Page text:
5. Teach mindfulness.
We can help students reduce the negative effects of stress through mindfulness. Mindfulness is an awareness of your thoughts, feelings, and body sensations and how they can impact your actions. This framework has been proven to help students recognize triggers and changes within their bodies, which can help them calm and regulate their emotions before they act on a trigger in a negative way.
Teach students how to practice mindfulness. Our partner, Move This World, has a terrific guide to teach mindfulness to students. Click here to access their Calm Down and Mindfulness Strategies.
6. Encourage students to get enough sleep.
Younger children need 10-12 hours of sleep each night and high school students need around eight to nine hours. Talk to students about why getting enough sleep is important for their physical and mental health.
7. Encourage students to be smart about social media.
We are realistic — we know that no matter what adults tell students, there is little chance they will stay off of social media. But we can teach them to be smart about using it. We can help them understand that too much media exposure (especially on social media) can increase stress and anxiety. We can teach them how to access reputable news sources like the Centers for Disease Control and World Health Organization to get accurate information. And we can teach them to be safe online. Being smart about using social media can keep students safe and grounded and reduce negative effects like stress and low self-esteem.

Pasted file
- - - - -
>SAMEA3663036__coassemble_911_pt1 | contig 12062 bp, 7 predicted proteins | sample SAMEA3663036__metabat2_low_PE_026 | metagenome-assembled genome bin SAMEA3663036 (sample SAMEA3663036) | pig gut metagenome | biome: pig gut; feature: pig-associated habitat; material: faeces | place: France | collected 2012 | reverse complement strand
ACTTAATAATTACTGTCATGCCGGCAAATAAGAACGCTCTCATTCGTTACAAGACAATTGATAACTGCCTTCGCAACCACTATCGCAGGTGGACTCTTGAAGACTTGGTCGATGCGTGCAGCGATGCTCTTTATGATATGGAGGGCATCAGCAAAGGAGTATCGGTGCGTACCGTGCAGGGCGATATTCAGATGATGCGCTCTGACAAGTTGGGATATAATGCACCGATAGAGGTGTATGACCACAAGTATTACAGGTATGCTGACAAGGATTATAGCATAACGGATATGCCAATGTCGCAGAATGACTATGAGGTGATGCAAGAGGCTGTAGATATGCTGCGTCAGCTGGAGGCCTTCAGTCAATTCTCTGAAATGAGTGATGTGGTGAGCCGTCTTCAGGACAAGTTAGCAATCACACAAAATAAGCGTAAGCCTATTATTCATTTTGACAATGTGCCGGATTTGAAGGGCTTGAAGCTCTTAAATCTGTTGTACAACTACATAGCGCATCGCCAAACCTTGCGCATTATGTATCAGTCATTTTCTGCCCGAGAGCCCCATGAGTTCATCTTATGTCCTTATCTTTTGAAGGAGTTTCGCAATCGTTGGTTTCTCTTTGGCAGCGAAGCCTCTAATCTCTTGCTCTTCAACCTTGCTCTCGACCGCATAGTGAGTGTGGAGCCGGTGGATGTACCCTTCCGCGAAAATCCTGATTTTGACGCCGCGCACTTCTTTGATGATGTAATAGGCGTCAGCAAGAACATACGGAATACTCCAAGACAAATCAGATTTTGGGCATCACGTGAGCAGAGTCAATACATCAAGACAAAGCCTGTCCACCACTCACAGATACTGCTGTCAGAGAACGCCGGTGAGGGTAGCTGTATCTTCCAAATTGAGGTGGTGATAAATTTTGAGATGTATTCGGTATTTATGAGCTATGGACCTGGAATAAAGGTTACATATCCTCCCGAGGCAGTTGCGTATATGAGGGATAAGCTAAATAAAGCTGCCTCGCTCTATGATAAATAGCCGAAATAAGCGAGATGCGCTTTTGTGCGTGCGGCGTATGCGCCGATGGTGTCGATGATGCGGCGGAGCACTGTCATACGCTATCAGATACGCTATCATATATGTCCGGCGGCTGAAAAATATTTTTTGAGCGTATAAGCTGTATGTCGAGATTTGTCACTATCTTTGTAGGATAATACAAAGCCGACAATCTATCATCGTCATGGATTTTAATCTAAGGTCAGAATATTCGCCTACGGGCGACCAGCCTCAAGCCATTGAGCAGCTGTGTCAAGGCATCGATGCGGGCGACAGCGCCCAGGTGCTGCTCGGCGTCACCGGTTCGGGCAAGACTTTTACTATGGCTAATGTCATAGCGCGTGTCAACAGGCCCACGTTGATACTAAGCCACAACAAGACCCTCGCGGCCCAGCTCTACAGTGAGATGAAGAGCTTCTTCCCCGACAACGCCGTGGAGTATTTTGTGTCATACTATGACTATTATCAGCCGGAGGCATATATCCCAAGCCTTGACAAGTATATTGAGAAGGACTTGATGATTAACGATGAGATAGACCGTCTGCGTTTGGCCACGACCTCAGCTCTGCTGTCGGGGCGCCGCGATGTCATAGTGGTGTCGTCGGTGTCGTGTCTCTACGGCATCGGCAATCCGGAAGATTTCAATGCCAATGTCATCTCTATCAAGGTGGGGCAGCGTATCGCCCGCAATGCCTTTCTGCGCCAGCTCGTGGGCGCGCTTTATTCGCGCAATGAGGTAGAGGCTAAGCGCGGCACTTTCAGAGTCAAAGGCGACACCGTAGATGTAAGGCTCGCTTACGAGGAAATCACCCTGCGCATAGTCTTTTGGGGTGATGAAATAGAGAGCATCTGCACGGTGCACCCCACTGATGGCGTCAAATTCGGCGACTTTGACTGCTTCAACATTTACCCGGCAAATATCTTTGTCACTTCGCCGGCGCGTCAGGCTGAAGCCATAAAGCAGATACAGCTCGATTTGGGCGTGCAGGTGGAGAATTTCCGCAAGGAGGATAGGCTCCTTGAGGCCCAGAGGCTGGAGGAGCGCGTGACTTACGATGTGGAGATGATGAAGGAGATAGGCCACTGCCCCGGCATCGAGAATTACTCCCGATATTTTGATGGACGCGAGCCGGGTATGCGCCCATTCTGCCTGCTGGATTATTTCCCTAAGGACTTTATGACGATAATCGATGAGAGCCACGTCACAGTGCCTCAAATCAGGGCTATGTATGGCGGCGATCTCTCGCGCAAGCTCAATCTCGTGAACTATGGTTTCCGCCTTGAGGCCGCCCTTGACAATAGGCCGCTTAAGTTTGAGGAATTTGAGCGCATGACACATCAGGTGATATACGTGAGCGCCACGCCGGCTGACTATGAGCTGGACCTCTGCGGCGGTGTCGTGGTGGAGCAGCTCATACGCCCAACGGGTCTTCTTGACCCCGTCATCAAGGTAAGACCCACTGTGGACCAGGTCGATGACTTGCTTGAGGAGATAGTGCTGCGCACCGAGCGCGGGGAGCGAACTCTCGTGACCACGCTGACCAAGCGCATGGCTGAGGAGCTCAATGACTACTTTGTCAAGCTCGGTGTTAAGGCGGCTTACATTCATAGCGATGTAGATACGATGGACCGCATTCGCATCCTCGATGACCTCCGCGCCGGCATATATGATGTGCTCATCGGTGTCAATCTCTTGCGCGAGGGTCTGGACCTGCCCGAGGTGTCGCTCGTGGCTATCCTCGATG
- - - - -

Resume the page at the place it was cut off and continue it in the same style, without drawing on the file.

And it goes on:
8. Practice deep breathing.
Deep breathing works just as well for students as it does for adults. It can have a powerful physical effect in reducing tension and relaxing the body — and it can have immediate results. Clinical research shows that regular deep breathing exercises affect the heart, brain, digestion, and the immune system. They can have immediate results and can also be used to reduce the production of harmful stress hormones. Teach students deep breathing techniques to calm down and reduce stress.
9. Teach visualization.
Daydreaming in class is sometimes ok! Visualization involves using mental imagery to achieve a more relaxed state of mind and can be an effective way for students to de-stress. This free lesson plan guides students through the process and has them use visualization to improve reading comprehension.
10. Be a listening ear.
Some students don’t have an adult at home who they feel they can turn to in times of need. Encourage students to talk to you about their feelings so you can work through any concerns they may have. Keep the communication going during remote learning through email, online chat, or virtual meeting spaces. If possible, continue your outreach during the holidays so students have someone to turn to if they need help.
Our students’ resiliency has certainly been tested this year. The holidays will bring a new set of challenges, but you can help your students work through these stressful times by teaching them effective stress management skills. We hope these de-stressing tips are helpful to keep you and your students happy and healthy this holiday season!
If you’d like to read more about the relationship between stress and social and emotional learning, download our whitepaper, Reducing Educator and Student Stress with SEL, by filling out the form below.